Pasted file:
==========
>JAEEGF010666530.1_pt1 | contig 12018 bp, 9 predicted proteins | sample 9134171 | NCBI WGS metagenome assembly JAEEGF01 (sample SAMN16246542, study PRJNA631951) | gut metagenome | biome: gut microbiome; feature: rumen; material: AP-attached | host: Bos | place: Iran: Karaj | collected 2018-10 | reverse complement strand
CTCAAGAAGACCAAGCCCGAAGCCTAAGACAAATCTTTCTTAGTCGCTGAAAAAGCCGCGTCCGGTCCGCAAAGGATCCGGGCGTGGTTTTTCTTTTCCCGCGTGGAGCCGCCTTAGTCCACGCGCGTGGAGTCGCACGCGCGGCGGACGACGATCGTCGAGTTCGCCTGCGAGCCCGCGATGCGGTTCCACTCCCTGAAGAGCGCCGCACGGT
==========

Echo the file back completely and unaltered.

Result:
>JAEEGF010666530.1_pt1 | contig 12018 bp, 9 predicted proteins | sample 9134171 | NCBI WGS metagenome assembly JAEEGF01 (sample SAMN16246542, study PRJNA631951) | gut metagenome | biome: gut microbiome; feature: rumen; material: AP-attached | host: Bos | place: Iran: Karaj | collected 2018-10 | reverse complement strand
CTCAAGAAGACCAAGCCCGAAGCCTAAGACAAATCTTTCTTAGTCGCTGAAAAAGCCGCGTCCGGTCCGCAAAGGATCCGGGCGTGGTTTTTCTTTTCCCGCGTGGAGCCGCCTTAGTCCACGCGCGTGGAGTCGCACGCGCGGCGGACGACGATCGTCGAGTTCGCCTGCGAGCCCGCGATGCGGTTCCACTCCCTGAAGAGCGCCGCACGGT